New type of muscular dystrophy discovered after girl’s diagnosis

The disorder arises from mutations in the SNUPN gene

Steve Bryson, PhD avatar

by Steve Bryson, PhD |

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Researchers have discovered a new, unrecognized type of muscular dystrophy that’s caused by inherited mutations in the SNUPN gene, a study reports.

Most people who carry the mutations develop symptoms of muscle weakness before age 2, and the muscles of the upper arms and legs are mainly affected.

“This study represents a significant leap forward in our understanding and diagnosis of muscular dystrophies,” co-author Nathalie Escande Beillard, PhD, an assistant professor at the Koç University School of Medicine, Turkey said in a university press release. The study, “SNUPN deficiency causes a recessive muscular dystrophy due to RNA mis-splicing and ECM dysregulation,” was published in Nature Communications.

Muscular dystrophies (MDs) are a group of inherited disorders marked by progressive muscle weakness due to the degeneration of muscle fibers. More than 30 types of muscular dystrophy have been identified, all with different causes.

Recently, a young girl from a Kosovar family was diagnosed with muscular dystrophy by clinicians at the Koç University Hospital.

At age 5, the girl began falling and developed an abnormal walk, which worsened over time. Tests detected muscle weakness, evidence of muscle disease, and elevated blood levels of creatinine kinase, a sign of muscle damage. Genetic mutations associated with known types of muscular dystrophy weren’t detected in standard screens, however.

A more extensive genetic assessment revealed a previously unreported mutation in both copies of the SNUPN gene, which provides instructions for the Snurportin-1 protein, or SPN1, which aids in processing RNA for protein production. According to the researchers, “SPN1 has never been associated with a human disease.”

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Finding others with SNUPN gene mutations

To better understand SPN1’s function and its connection to muscular dystrophy, the scientists used genetic databanks to identify and recruit 17 others with SNUPN mutations across 11 countries. Among the 10 males and eight females, 12 (67%) presented with symptoms before age 2, with various degrees of progressive muscle weakness. All showed weakness in the muscles of the upper arms and legs, and less often in the core muscles or those of the outer limbs. Ten of them lost the ability to walk without assistance.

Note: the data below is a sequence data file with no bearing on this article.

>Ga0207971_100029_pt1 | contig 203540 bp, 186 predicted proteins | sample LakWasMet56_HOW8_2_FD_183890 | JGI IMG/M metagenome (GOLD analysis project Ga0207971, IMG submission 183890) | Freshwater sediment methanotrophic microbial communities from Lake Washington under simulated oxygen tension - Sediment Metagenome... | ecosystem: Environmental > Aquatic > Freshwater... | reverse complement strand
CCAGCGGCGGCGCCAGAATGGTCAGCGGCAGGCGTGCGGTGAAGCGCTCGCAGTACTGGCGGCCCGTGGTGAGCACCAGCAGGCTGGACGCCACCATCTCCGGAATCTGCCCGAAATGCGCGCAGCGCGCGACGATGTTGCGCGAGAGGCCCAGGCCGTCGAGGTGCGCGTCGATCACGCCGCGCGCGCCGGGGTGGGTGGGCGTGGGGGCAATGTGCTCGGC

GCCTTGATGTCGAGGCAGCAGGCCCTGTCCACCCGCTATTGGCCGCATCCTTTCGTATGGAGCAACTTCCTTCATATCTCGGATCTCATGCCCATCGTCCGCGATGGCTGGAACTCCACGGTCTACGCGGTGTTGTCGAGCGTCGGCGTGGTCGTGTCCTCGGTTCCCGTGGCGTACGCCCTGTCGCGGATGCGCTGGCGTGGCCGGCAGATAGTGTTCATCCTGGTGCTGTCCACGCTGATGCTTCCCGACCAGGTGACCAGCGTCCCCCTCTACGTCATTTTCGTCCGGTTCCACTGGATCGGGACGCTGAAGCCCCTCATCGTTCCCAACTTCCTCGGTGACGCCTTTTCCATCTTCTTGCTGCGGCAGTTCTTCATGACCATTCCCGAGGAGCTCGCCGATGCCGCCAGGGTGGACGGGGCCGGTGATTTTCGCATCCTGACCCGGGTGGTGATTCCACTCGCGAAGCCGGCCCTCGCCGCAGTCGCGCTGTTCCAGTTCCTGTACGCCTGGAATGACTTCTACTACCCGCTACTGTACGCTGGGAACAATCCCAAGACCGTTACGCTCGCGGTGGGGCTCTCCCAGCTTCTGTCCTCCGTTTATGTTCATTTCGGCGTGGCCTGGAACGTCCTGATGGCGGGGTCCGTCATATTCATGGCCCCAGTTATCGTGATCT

Tests showed signs of consistent muscular dystrophy, including elevated creatinine kinase and muscle fiber damage. All the patients also had at least one symptom that affected either the nervous system, the eyes, the skeleton, or the lungs.

Disease progression and severity varied. Eleven patients developed breathing difficulties that required assistance and two died of lung failure before age 15.

A detailed genetic analysis revealed nine distinct disease-causing SNUPN gene mutations among the 18 affected people, who showed a broad range of muscular weakness.

“These findings provide strong clinical, histological [tissue], and genetic evidence to support the causal association between SNUPN variants and a previously uncharacterized subtype of muscular dystrophy disorder,” the researchers wrote.

Eight of the nine disease-causing SNUPN mutations were found to alter the far end of the SPN1 protein chain, called the C-terminus. These alterations affected the protein’s ability to form complexes with itself, disrupting its stability and proper function.

In patient-derived cells, the SNUPN mutations appeared to lead to a deficiency in SPN protein caused by its instability and subsequent degradation. A SPN1 deficiency was then shown to prevent the import of proteins into the nucleus that interact with a larger protein complex called SMN, which is essential for processing RNA for protein production.

Mutations in the gene that encodes the SMN1 protein, a key component of the SMN complex, cause spinal muscle atrophy (SMA), a rare disease that features progressive muscle weakness and atrophy.

Consistently, a lack of SPN1 disrupted the regulation of RNA processing and protein production, and affected components of the sarcolemma, the cellular membrane that surrounds muscle fibers. In particular, the organization of the cytoskeleton, a network of protein filaments within a cell that provides structural support, was affected.

In Duchenne muscular dystrophy (DMD), the most common type of muscular dystrophy, mutations in the DMD gene lead to a lack of dystrophin protein, which also damages the sarcolemma.

“Our study has uncovered shared underlying [disease-causing mechanisms] between SPN1-deficient patients and other types of muscular dystrophies,” the researchers said. “These findings suggest that targeting SPN1 … may hold promise as a therapeutic approach” and “pave the way for the development of effective treatments for individuals with MDs.”

“Our findings underscore for the first time the critical role of the Snurportin-1 protein encoded by the SNUPN gene in maintaining the structural integrity and function of muscle cells,” Beillard said.